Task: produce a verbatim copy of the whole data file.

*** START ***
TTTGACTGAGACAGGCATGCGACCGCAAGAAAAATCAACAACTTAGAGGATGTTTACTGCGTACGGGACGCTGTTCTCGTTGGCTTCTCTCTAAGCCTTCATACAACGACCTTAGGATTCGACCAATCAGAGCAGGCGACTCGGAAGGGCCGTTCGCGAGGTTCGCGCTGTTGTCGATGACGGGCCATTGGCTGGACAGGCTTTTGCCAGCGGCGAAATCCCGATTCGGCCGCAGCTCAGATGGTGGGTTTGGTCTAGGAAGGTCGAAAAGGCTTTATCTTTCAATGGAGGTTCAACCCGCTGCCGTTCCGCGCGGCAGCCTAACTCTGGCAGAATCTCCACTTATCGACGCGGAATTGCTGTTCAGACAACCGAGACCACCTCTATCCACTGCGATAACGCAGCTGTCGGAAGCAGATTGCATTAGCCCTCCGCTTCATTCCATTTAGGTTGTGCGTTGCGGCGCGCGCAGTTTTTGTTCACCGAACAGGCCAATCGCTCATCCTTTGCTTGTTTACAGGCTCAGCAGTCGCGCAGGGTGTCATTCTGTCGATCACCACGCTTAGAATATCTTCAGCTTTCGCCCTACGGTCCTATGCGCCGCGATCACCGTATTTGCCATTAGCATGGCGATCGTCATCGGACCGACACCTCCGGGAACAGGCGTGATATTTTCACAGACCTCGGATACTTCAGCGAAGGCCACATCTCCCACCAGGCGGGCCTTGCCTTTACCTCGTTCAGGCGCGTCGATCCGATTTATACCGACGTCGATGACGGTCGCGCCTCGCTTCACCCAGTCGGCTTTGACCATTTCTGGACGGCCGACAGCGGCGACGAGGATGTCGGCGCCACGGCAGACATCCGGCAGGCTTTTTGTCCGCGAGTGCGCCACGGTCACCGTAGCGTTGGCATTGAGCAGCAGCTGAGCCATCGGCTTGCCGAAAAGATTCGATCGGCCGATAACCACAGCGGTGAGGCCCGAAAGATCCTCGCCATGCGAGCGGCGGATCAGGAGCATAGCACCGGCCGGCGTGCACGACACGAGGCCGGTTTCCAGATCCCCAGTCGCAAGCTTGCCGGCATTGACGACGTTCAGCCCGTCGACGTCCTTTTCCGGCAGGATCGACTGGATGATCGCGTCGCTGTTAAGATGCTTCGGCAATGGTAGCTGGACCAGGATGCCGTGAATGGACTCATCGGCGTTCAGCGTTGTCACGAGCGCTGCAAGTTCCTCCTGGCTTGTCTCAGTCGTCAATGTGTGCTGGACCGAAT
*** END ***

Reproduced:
TTTGACTGAGACAGGCATGCGACCGCAAGAAAAATCAACAACTTAGAGGATGTTTACTGCGTACGGGACGCTGTTCTCGTTGGCTTCTCTCTAAGCCTTCATACAACGACCTTAGGATTCGACCAATCAGAGCAGGCGACTCGGAAGGGCCGTTCGCGAGGTTCGCGCTGTTGTCGATGACGGGCCATTGGCTGGACAGGCTTTTGCCAGCGGCGAAATCCCGATTCGGCCGCAGCTCAGATGGTGGGTTTGGTCTAGGAAGGTCGAAAAGGCTTTATCTTTCAATGGAGGTTCAACCCGCTGCCGTTCCGCGCGGCAGCCTAACTCTGGCAGAATCTCCACTTATCGACGCGGAATTGCTGTTCAGACAACCGAGACCACCTCTATCCACTGCGATAACGCAGCTGTCGGAAGCAGATTGCATTAGCCCTCCGCTTCATTCCATTTAGGTTGTGCGTTGCGGCGCGCGCAGTTTTTGTTCACCGAACAGGCCAATCGCTCATCCTTTGCTTGTTTACAGGCTCAGCAGTCGCGCAGGGTGTCATTCTGTCGATCACCACGCTTAGAATATCTTCAGCTTTCGCCCTACGGTCCTATGCGCCGCGATCACCGTATTTGCCATTAGCATGGCGATCGTCATCGGACCGACACCTCCGGGAACAGGCGTGATATTTTCACAGACCTCGGATACTTCAGCGAAGGCCACATCTCCCACCAGGCGGGCCTTGCCTTTACCTCGTTCAGGCGCGTCGATCCGATTTATACCGACGTCGATGACGGTCGCGCCTCGCTTCACCCAGTCGGCTTTGACCATTTCTGGACGGCCGACAGCGGCGACGAGGATGTCGGCGCCACGGCAGACATCCGGCAGGCTTTTTGTCCGCGAGTGCGCCACGGTCACCGTAGCGTTGGCATTGAGCAGCAGCTGAGCCATCGGCTTGCCGAAAAGATTCGATCGGCCGATAACCACAGCGGTGAGGCCCGAAAGATCCTCGCCATGCGAGCGGCGGATCAGGAGCATAGCACCGGCCGGCGTGCACGACACGAGGCCGGTTTCCAGATCCCCAGTCGCAAGCTTGCCGGCATTGACGACGTTCAGCCCGTCGACGTCCTTTTCCGGCAGGATCGACTGGATGATCGCGTCGCTGTTAAGATGCTTCGGCAATGGTAGCTGGACCAGGATGCCGTGAATGGACTCATCGGCGTTCAGCGTTGTCACGAGCGCTGCAAGTTCCTCCTGGCTTGTCTCAGTCGTCAATGTGTGCTGGACCGAAT